Before 1900, armies usually lost more men from infectious disease than combat, particularly in extended campaigns. At least that seems to have been the case in modern Western history.
There are indications that infectious disease was qualitatively different – less important – in the Roman legions. For one thing, camps were placed near good supplies of fresh water. The legions had good camp sanitation, at least by the time of the Principate. They used latrines flushed with running water in permanent camps and deep slit trenches with wooden covers and removable buckets in the field. Using those latrines would have protected soldiers from diseases like typhoid and dysentery, major killers in recent armies. Romans armies were mobile, often shifting their camps. They seldom quartered their soldiers in urban areas – they feared that city luxuries would corrupt their men, but this habit helped them avoid infectious agents, regardless of their reasons.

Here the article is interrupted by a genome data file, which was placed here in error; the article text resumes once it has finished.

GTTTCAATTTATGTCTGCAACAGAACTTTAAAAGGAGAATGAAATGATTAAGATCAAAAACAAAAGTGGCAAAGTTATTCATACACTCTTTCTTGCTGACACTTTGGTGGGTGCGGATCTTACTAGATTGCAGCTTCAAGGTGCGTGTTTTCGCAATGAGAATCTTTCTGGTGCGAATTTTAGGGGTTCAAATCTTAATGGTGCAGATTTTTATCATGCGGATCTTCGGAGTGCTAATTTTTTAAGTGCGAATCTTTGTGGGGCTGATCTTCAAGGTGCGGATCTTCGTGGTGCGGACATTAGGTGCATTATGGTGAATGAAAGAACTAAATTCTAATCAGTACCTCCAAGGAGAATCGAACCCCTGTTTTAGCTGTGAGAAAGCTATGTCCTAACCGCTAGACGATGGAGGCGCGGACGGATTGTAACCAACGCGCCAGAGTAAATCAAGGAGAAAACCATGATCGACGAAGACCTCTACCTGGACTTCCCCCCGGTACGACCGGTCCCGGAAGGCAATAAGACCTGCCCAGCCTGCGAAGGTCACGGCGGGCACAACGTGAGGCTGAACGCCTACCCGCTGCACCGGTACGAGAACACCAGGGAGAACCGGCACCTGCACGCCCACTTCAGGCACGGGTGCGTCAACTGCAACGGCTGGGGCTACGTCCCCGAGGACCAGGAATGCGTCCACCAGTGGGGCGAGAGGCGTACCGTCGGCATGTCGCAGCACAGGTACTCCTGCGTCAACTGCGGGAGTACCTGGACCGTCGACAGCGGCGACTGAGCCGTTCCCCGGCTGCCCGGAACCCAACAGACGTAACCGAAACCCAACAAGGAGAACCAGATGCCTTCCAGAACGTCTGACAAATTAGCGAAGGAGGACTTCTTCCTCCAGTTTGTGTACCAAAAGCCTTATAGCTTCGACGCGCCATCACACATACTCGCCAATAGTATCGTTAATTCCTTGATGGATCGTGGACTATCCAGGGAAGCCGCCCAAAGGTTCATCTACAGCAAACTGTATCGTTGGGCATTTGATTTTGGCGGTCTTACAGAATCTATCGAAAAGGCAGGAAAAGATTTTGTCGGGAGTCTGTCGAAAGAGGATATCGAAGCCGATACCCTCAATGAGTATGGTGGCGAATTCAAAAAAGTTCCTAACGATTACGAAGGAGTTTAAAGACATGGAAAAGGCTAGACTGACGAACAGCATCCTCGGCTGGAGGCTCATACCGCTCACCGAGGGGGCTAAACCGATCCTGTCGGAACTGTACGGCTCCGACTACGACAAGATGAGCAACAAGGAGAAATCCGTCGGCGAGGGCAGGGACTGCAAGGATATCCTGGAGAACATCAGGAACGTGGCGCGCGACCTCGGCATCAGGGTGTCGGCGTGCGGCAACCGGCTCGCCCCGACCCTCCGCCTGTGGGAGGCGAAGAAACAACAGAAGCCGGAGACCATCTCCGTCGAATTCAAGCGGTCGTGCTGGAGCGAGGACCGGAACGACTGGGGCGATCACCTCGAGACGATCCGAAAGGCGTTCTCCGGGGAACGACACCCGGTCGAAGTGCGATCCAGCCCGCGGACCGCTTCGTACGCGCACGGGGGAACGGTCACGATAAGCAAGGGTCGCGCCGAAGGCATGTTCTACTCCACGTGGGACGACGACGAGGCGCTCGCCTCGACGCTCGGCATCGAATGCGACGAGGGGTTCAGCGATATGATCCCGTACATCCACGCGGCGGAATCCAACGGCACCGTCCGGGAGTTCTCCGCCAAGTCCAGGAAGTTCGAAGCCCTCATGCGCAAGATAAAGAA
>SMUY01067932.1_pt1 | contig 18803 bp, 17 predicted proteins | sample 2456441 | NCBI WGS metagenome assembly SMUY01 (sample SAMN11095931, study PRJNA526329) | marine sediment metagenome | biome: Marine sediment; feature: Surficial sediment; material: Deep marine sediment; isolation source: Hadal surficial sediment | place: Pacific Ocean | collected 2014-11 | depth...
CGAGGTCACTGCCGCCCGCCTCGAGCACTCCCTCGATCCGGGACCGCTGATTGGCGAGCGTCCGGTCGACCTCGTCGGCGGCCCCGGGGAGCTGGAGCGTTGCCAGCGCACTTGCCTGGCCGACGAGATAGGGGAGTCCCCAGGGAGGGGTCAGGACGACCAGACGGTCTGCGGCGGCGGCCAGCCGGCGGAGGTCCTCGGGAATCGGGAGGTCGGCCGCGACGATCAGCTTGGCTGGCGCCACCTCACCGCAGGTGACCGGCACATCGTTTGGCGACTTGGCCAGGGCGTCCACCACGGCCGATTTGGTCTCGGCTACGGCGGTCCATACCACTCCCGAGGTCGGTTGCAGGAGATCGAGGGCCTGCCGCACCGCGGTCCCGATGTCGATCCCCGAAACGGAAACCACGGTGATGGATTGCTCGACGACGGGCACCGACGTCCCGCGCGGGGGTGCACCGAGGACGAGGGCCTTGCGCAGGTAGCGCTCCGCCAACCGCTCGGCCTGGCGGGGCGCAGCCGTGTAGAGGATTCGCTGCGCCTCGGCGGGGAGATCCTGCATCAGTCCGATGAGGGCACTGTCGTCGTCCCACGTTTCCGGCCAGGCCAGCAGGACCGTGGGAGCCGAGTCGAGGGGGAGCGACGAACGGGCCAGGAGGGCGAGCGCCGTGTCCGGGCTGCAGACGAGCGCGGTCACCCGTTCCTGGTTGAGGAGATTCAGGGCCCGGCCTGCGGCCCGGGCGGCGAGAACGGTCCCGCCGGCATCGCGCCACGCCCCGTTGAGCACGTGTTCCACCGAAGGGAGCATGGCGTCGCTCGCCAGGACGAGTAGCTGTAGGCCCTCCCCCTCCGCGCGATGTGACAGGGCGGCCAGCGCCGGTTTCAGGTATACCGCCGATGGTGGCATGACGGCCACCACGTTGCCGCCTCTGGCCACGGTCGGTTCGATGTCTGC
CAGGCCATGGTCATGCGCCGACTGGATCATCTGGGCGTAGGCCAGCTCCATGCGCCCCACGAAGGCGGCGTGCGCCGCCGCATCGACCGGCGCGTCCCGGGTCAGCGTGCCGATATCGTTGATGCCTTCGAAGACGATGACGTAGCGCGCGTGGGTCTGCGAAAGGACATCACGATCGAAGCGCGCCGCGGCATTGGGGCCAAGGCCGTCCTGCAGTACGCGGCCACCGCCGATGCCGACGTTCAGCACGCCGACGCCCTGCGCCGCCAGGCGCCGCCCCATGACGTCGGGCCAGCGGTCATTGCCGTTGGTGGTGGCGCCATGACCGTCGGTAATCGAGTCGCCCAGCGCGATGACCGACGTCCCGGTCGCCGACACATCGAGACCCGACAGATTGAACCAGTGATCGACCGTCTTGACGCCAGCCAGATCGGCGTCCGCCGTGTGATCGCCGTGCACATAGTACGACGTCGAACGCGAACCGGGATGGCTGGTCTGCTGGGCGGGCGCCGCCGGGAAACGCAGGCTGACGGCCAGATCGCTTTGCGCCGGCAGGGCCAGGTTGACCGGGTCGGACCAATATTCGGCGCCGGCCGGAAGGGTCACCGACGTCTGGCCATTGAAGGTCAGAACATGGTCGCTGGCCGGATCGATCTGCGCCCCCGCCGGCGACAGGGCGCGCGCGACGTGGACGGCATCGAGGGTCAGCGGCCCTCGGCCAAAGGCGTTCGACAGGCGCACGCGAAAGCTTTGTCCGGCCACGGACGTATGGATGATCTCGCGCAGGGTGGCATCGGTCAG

They managed to avoid a lot of serious illnesses because the causative organisms simply weren’t there yet. Smallpox, and maybe measles, didn’t show up until the middle Empire. Falciparum malaria was around, but hadn’t reached Rome itself, during the Republic. It definitely had by the time of the Empire. Bubonic plague doesn’t seem to have caused trouble before Justinian. Syphilis for sure, and typhus probably, originated in the Americas, while cholera didn’t arrive until after 1800.